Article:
My partner and I have both been struggling with some mental health issues lately due to the stress of school and a few other unexpected life events. We’re both getting the help we need, but my partner and I are unsure of how to best support one another while also managing our own mental health struggles. How can we be good partners to each other while both of us are coping with our own mental health issues?
—Love and Mental Health.
Thanks for your really important and timely question. I want to start by addressing your honesty and openness: When it comes to mental health, it’s always helpful to ask questions, get advice, and build support systems.
I want to go through some of my guidelines on loving someone with mental health issues before I lay out some tips on how to maintain a healthy relationship when both of you are dealing with mental health issues.
We often preach about practicing “self-love” while dealing with mental health issues, but receiving love from others is just as helpful. Many mental illnesses can lead to social isolation and withdrawal, and feeling love and/or being in a relationship combats this directly. Treatment for mental health issues can include building support systems and strong interpersonal relationships, also achieved through love and/or relationships.
First and foremost, always keep empathy and validation top of mind. Whether your loved one is dealing with a bad panic attack or a depressive episode, validate their feelings and what they’re going through. While you might not be able to understand the feelings they’re having, let them know that you’re sorry they’re hurting, and love them either way.
Secondly, get educated on your partner’s specific mental health issues. If your partner suddenly came down with an unexpected physical illness, you’d likely be scanning websites, reading books, and maybe even speaking to experts about how to best care for and support them. We need to do the same for mental health issues too. Remind them as much as you can that they are not their mental illness, nor are they its symptoms: Just as if they were dealing with a physical illness, it does not define them. It’s simply one facet of their life that you can support them with.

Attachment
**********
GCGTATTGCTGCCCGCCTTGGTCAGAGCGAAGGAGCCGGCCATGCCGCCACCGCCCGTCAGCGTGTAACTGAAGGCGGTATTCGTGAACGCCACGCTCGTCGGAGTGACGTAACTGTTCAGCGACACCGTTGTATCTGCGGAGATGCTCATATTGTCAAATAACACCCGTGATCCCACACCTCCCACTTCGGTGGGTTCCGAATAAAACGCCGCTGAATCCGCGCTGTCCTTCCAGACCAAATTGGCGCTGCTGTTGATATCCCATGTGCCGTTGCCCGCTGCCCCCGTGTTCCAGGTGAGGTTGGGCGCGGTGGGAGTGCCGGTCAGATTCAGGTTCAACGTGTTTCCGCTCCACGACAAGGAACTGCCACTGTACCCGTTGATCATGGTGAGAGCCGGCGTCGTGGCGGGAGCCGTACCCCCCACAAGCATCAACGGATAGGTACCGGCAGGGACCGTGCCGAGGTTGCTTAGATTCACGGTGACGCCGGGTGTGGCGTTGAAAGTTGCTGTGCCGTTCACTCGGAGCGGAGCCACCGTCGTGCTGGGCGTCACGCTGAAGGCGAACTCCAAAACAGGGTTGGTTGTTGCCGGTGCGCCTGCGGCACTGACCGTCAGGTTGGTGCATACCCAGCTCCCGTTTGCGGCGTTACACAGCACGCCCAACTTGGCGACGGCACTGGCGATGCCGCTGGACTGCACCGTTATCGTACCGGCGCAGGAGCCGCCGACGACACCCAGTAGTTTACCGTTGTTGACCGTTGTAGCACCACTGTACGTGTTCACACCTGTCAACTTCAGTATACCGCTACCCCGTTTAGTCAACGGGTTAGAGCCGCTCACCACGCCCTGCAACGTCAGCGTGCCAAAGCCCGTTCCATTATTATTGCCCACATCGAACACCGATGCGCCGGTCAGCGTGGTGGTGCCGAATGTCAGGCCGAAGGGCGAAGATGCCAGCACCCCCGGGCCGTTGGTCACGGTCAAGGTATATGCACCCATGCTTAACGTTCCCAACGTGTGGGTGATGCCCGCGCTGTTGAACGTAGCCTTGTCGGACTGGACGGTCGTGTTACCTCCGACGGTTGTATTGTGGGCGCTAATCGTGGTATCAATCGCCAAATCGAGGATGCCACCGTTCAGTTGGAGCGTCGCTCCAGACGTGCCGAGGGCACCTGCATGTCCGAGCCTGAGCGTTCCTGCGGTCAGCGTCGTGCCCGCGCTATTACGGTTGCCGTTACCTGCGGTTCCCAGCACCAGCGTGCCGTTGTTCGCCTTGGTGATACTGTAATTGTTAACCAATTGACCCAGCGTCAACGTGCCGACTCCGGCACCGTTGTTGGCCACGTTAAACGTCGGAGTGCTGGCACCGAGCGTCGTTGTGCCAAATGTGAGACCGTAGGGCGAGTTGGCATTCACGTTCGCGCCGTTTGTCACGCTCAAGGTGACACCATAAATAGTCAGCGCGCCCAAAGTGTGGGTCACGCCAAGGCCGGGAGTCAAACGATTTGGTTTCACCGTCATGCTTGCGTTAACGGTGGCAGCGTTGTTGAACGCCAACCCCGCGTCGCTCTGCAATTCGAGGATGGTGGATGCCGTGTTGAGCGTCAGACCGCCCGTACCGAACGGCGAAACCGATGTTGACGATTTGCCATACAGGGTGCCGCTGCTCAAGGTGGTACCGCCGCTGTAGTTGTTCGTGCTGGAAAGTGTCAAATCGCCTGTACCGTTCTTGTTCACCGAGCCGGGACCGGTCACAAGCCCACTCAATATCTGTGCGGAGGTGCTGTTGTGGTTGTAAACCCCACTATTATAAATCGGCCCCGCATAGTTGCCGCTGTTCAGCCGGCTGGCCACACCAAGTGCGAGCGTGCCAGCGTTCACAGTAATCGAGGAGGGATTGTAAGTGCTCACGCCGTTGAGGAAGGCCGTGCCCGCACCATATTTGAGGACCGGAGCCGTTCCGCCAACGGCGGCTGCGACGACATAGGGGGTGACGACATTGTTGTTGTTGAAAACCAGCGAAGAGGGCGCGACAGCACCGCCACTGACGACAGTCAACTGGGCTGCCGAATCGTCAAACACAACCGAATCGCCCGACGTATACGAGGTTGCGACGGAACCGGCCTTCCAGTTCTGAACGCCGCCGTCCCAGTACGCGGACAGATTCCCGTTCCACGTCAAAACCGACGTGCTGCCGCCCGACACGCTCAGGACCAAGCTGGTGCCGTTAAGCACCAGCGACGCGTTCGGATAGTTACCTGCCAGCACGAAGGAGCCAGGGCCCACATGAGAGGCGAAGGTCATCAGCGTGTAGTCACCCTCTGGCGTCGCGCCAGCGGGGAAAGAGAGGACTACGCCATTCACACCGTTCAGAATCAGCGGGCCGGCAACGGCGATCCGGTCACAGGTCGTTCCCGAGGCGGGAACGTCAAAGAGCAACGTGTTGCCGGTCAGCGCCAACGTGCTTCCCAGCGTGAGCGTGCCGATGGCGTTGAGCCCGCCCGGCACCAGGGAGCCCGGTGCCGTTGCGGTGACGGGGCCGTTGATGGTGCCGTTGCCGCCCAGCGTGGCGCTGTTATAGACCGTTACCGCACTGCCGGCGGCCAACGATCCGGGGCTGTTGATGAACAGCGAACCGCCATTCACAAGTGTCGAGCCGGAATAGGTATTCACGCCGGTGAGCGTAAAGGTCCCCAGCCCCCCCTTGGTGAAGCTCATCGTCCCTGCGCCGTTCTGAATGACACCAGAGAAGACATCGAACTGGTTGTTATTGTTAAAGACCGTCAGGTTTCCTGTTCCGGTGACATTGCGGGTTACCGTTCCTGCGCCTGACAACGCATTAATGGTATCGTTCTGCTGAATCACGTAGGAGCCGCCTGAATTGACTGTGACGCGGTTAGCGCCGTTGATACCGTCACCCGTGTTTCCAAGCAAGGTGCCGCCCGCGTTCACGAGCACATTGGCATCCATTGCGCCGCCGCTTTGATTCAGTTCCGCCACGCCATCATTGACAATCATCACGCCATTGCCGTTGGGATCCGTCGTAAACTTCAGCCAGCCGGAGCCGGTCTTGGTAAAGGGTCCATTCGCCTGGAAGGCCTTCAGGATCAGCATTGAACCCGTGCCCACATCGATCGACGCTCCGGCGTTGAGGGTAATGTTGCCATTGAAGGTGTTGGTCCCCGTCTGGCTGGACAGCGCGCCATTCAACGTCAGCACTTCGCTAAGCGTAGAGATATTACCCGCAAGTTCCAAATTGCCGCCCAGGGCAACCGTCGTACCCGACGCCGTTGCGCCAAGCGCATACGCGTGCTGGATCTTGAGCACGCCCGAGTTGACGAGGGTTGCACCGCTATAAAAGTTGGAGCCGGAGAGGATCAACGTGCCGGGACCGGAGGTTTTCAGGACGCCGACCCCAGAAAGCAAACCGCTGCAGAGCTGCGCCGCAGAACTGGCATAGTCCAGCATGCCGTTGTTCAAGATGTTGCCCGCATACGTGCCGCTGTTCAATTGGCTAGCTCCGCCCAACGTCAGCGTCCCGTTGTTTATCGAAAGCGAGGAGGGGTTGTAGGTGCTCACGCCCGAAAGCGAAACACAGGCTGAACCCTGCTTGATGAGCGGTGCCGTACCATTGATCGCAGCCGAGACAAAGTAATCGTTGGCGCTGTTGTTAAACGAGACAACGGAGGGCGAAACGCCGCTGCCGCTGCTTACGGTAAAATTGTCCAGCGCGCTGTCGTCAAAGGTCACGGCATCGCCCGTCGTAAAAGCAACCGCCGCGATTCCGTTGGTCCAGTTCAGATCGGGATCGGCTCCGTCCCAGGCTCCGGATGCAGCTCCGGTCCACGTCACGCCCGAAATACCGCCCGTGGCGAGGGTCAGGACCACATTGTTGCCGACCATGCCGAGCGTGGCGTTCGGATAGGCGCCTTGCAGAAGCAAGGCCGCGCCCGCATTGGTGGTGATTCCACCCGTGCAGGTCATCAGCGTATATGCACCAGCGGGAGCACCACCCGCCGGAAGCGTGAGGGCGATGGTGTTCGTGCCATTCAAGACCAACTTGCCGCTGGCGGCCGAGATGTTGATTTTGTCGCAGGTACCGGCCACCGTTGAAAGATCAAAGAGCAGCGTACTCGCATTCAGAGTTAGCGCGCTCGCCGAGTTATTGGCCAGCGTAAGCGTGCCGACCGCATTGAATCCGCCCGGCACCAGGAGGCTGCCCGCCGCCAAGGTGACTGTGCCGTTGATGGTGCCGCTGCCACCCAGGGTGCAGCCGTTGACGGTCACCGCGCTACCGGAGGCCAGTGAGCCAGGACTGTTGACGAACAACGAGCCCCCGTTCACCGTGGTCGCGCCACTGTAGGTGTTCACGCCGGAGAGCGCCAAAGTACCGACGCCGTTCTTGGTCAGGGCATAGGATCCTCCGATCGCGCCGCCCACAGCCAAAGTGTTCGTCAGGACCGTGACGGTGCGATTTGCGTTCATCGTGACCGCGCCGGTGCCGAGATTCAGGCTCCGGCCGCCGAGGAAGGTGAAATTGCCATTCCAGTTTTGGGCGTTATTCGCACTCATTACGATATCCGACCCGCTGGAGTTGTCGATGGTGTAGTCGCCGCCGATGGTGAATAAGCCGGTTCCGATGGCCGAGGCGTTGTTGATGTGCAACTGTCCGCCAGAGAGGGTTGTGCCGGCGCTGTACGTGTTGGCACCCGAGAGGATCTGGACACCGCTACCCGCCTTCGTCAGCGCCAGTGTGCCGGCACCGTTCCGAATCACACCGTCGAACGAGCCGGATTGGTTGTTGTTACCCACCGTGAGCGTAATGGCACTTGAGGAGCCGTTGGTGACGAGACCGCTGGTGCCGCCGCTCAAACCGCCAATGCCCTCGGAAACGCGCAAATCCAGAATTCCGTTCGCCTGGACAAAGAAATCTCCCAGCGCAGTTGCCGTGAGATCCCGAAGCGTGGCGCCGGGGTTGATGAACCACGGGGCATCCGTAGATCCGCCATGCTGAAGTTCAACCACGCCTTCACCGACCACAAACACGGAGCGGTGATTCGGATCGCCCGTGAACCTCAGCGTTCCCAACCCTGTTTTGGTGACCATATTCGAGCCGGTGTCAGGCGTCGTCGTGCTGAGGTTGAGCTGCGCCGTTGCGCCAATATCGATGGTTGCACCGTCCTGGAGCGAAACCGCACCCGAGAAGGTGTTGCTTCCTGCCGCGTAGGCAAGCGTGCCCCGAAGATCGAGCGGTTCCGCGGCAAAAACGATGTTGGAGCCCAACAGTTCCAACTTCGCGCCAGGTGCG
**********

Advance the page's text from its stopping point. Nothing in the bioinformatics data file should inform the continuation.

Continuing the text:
Third, be patient. Like physical illnesses, mental illnesses don’t disappear with the snap of a finger: They take time, and dealing with mental health issues can involve tough days, weeks, or months, and can involve several relapses in progress. Don’t get frustrated if there are days your partner can’t get out of bed or others where you need to cancel plans.
Now, let’s talk about your relationship. I want to address a sadly common and stigmatizing misconception head on before I give some advice on how to build and maintain a healthy relationship: Just because two people in a relationship are mentally ill, doesn’t mean that relationship (nor you or your partner) are defective, or destined to fail.
Seeing your loved one in pain is really tough and you’ll probably feel like you want to devote all your time and energy to helping them feel better. This may well be very helpful to both you and your partner, but there comes a time when you’ll need to balance your own mental health and the mental health of your partner.